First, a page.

Rusty Whitney

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Here is a rough outline for a Pioneer page. As you create such a page, please make appropriate use of main headings (surrounded by one = on each side) sub headings (surrounded by == on each side) and, if you feel it to be appropriate, sub sub headings (surrounded by === on each side).

1. General demographic types of information such as birth date and place, education, employment, and so on.

2. Setting the scene. This might go all the way back to the pioneer's childhood. Try to capture the essence of how the world was before the pioneer began to do his or her pioneering work. Pay particular attention to the levels of Information and Communication Technology, and their use in education, at the time.

3. Major pioneering efforts and contributions. Try to capture the essence of the pioneer's legacy contributions to the field of ICT in education. Be factual. Provide references if possible.

4. Up close and personal stories about the pioneer. These can be contributed by many different authors. Try to flesh out the pioneer as a person and his or her contributions as part of the overall human endeavor of developing the field of ICT in education.

5. Autobiographic materials written by the pioneer in the past and/or written especially for this IAE-pedia document.

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Q. Looking back over your pioneering activities, which do you feel best about? What is your legacy?
Q. Drawing upon your years of experience and accumulated wisdom, what do you think are some of the very best ways to improve our current informal and formal educational systems?
Q. What else do you want to say to today's students, teachers, parents, and other people?

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Up Close and Personal

Comment by Dave Moursund. The following is quoted from Collected Editorials, a book I wrote in 1985:

The first issue of the Oregon Computing Teacher lists Keith Garrett, David Moursund, Mike Neill, Kay Porter and Rusty Whitney as editors. I served as editor-in-chief and did the work of drawing material together, preparing it for publication, and getting it published. The first issue of 42 type-written pages contained a variety of articles, including two by me. I consider them to be my first two editorials and they are included in this collection. They provide interesting insight into what were considered to be the critical computer education issues of 1974. The contrast, or lack of contrast, with more recent times is instructive.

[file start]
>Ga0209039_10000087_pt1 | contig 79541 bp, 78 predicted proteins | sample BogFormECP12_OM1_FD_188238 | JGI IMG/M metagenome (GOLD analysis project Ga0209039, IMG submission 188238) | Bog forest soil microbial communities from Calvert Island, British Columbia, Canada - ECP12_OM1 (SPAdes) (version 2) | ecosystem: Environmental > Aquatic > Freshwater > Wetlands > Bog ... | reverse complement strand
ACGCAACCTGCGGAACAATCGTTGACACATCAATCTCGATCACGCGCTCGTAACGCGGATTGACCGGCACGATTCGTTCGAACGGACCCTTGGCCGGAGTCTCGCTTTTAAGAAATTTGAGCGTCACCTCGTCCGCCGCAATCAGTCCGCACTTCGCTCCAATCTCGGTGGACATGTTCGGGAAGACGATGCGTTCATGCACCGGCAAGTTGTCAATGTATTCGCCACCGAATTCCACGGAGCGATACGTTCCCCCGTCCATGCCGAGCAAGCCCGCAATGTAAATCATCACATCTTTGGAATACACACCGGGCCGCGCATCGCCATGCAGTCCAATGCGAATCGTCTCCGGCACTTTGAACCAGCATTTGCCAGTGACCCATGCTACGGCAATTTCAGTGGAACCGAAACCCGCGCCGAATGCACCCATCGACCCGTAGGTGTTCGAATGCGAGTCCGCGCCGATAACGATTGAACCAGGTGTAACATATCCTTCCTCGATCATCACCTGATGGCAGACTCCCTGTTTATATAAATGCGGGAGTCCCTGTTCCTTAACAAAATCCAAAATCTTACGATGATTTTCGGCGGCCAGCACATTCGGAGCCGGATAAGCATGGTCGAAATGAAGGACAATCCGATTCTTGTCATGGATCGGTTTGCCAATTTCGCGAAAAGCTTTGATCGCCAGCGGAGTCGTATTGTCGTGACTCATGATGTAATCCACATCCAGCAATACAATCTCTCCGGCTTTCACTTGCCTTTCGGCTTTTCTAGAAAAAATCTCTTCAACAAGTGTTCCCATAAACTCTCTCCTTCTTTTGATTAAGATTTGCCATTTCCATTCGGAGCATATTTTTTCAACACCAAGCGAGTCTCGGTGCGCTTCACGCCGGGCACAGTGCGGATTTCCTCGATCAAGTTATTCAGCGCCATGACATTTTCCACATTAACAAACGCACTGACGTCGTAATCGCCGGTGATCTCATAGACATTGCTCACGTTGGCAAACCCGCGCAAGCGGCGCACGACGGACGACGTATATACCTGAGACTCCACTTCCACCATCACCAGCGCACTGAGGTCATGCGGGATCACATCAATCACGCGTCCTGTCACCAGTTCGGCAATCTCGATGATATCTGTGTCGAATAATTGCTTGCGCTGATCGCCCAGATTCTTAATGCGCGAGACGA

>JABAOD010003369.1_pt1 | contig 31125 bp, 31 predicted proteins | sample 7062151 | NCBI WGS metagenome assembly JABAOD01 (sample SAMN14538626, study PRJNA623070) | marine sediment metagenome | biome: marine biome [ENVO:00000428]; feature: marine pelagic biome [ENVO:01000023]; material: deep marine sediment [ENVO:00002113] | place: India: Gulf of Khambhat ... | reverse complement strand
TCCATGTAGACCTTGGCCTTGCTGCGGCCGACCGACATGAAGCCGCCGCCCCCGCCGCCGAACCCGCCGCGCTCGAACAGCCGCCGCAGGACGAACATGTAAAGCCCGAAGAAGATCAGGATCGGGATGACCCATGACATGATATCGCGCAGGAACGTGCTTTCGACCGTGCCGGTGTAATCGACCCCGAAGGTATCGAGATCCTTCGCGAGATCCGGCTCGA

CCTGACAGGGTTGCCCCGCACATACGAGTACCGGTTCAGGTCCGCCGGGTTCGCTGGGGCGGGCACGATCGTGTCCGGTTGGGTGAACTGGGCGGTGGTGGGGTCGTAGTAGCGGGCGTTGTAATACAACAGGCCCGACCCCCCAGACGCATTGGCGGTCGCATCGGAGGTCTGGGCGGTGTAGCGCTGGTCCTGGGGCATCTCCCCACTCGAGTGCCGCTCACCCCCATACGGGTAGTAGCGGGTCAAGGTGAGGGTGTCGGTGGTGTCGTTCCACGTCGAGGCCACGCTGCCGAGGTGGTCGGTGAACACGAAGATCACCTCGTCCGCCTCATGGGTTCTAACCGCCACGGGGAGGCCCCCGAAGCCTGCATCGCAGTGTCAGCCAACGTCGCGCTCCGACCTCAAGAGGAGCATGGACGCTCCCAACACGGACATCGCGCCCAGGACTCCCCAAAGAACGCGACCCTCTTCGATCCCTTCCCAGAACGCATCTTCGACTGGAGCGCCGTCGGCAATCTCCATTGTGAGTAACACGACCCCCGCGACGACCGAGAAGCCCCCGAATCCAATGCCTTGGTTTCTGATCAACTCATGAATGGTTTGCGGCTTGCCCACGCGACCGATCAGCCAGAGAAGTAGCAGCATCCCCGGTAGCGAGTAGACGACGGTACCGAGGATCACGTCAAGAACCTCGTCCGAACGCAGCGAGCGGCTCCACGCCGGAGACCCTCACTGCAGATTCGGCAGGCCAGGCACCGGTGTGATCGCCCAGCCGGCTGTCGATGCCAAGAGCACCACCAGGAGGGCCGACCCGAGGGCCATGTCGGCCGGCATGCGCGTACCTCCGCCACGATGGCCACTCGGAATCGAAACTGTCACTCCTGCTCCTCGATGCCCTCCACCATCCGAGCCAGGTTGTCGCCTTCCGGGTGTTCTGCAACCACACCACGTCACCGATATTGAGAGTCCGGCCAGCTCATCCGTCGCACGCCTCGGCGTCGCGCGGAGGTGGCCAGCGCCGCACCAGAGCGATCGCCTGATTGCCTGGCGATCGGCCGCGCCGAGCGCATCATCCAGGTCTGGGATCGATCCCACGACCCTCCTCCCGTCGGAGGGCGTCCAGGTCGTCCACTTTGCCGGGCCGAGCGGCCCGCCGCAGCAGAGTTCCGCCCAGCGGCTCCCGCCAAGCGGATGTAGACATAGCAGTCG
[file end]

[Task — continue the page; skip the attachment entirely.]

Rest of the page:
Back in those "good old days," I often attended meetings hosted by Rusty Whitney at the Oregon Museum of Science and Industry in Portland, Oregon. It was there that I first encountered a microwave oven. Rusty brought out a tray of donuts and other sweets, and told us we could warm them in the microwave oven. He cautioned us that 15 seconds was all it would take to make a cold donut quite warm. Needless to say, I was mighty impressed! Also, it was clear Rusty had fun showing off the new technology.


SPACEWAR - by Stewart Brand - Fanatic Life and Symbolic Death Among the Computer Bums. This is a 12/7/1972 article in Rolling Stone. Quoting from the article:

Finally, there are starting to be places where one can step in off the street and compute, and some of these have newsletters, games, etc., that they can send you. Write to:
  • Bob Albrecht, People's Computer Company, Box 310, Menlo Park, California 94025. (Publishes an outstanding newsletter on recreational and educational uses of computers. $4 for 5 issues/year.)
  • Bob Kahn, Lawrence Hall of Science, University of California, Berkeley, California 94720. (16 terminals available at 50 cents/hour. Publishes a newsletter, Kaleidoscope; has some interesting games.)
  • Rusty Whitney, Oregon Museum of Science and Industry, 4015 SW Canyon Road, Portland, Oregon 97221. (Public access computers. Has better software for the PDP-8 than DEC has. And has new PDP-11.)
  • Bill Mayhew, The Children's Museum, Jamaica Way, Boston, Massachusetts 02150. (Public access computer games.)

Quoting from an OMSI President's Report of Summer, 1985:

My next visit with Michael was in Portland, Oregon, where he had become the Director of OMSI, the Oregon Museum of Science and Industry a Museum that I had long admired. Why? First, Oregon Software originated there. This company was formed by a group of students and their physics teacher, Rusty Whitney, who wrote a Pascal compiler on the PDP-11 in the basement of OMSI. Ten years later the company is alive and thriving. Second, OMSI pioneered in computer- based exhibits and had a very good working relationship with the electronics firms in the Northwest.

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